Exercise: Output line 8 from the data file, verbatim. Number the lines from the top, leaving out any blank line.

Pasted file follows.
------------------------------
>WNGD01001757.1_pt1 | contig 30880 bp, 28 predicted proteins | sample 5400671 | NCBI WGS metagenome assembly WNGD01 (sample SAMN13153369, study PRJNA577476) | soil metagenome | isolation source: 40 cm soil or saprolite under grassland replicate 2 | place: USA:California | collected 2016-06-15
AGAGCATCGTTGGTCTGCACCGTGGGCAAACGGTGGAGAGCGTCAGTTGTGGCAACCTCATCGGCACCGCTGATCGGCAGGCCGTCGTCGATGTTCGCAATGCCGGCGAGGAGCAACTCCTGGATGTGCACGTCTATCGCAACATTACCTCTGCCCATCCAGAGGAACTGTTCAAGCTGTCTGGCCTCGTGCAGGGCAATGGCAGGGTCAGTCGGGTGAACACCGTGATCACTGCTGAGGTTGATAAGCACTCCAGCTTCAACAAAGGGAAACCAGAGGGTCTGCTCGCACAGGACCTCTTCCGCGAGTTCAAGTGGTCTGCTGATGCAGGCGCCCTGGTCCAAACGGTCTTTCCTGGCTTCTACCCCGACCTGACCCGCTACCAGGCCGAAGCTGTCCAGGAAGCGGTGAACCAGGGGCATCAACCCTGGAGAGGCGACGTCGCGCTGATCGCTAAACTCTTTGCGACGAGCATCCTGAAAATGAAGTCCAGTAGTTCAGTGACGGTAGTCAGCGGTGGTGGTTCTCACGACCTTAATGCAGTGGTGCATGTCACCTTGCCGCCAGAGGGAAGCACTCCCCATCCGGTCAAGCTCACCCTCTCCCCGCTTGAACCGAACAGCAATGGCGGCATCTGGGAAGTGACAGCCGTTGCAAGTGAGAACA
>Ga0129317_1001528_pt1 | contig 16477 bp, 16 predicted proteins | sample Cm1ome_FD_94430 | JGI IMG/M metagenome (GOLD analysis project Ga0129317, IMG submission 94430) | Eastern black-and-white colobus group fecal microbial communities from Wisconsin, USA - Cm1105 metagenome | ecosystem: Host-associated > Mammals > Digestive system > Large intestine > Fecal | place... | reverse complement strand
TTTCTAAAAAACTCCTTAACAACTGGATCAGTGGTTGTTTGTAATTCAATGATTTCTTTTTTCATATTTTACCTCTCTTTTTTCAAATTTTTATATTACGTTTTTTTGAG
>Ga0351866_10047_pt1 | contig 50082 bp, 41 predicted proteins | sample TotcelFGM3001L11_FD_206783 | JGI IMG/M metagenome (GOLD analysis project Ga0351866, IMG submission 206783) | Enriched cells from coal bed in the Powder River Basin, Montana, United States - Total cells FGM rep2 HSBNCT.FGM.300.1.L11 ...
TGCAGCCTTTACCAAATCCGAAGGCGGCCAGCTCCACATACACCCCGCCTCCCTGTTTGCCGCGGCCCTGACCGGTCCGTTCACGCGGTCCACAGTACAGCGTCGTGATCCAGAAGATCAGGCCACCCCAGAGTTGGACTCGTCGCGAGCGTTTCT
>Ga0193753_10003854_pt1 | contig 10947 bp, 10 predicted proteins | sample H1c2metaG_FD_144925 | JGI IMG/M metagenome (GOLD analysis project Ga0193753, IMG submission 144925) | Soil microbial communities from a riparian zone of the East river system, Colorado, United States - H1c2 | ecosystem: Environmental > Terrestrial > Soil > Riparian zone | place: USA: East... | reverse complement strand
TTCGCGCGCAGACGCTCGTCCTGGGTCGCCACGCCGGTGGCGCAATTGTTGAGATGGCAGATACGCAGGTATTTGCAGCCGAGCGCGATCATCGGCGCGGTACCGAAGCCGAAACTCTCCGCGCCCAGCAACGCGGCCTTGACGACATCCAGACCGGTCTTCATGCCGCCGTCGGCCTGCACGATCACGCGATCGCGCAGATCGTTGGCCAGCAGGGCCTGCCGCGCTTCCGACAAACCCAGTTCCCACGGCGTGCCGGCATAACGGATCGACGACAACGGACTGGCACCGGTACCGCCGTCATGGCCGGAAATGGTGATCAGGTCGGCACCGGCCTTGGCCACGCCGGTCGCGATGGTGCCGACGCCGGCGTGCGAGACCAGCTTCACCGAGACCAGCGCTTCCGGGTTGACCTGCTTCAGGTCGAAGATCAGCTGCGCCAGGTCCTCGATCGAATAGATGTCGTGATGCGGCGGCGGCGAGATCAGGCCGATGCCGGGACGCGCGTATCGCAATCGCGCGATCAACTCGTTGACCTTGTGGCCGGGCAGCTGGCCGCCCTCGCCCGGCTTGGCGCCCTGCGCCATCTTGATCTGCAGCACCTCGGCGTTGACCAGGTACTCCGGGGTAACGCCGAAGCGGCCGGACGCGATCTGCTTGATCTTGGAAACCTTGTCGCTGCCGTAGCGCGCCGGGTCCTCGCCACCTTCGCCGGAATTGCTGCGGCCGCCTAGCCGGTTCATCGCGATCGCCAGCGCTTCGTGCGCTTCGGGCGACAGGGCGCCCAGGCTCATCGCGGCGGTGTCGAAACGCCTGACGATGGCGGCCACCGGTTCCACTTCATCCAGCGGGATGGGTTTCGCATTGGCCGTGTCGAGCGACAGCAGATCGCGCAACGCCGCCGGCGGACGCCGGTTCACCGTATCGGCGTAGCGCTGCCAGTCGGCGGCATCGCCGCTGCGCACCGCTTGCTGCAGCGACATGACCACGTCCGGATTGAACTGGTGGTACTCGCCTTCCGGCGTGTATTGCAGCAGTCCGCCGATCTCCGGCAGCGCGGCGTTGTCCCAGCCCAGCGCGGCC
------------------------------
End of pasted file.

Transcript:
TTCGCGCGCAGACGCTCGTCCTGGGTCGCCACGCCGGTGGCGCAATTGTTGAGATGGCAGATACGCAGGTATTTGCAGCCGAGCGCGATCATCGGCGCGGTACCGAAGCCGAAACTCTCCGCGCCCAGCAACGCGGCCTTGACGACATCCAGACCGGTCTTCATGCCGCCGTCGGCCTGCACGATCACGCGATCGCGCAGATCGTTGGCCAGCAGGGCCTGCCGCGCTTCCGACAAACCCAGTTCCCACGGCGTGCCGGCATAACGGATCGACGACAACGGACTGGCACCGGTACCGCCGTCATGGCCGGAAATGGTGATCAGGTCGGCACCGGCCTTGGCCACGCCGGTCGCGATGGTGCCGACGCCGGCGTGCGAGACCAGCTTCACCGAGACCAGCGCTTCCGGGTTGACCTGCTTCAGGTCGAAGATCAGCTGCGCCAGGTCCTCGATCGAATAGATGTCGTGATGCGGCGGCGGCGAGATCAGGCCGATGCCGGGACGCGCGTATCGCAATCGCGCGATCAACTCGTTGACCTTGTGGCCGGGCAGCTGGCCGCCCTCGCCCGGCTTGGCGCCCTGCGCCATCTTGATCTGCAGCACCTCGGCGTTGACCAGGTACTCCGGGGTAACGCCGAAGCGGCCGGACGCGATCTGCTTGATCTTGGAAACCTTGTCGCTGCCGTAGCGCGCCGGGTCCTCGCCACCTTCGCCGGAATTGCTGCGGCCGCCTAGCCGGTTCATCGCGATCGCCAGCGCTTCGTGCGCTTCGGGCGACAGGGCGCCCAGGCTCATCGCGGCGGTGTCGAAACGCCTGACGATGGCGGCCACCGGTTCCACTTCATCCAGCGGGATGGGTTTCGCATTGGCCGTGTCGAGCGACAGCAGATCGCGCAACGCCGCCGGCGGACGCCGGTTCACCGTATCGGCGTAGCGCTGCCAGTCGGCGGCATCGCCGCTGCGCACCGCTTGCTGCAGCGACATGACCACGTCCGGATTGAACTGGTGGTACTCGCCTTCCGGCGTGTATTGCAGCAGTCCGCCGATCTCCGGCAGCGCGGCGTTGTCCCAGCCCAGCGCGGCC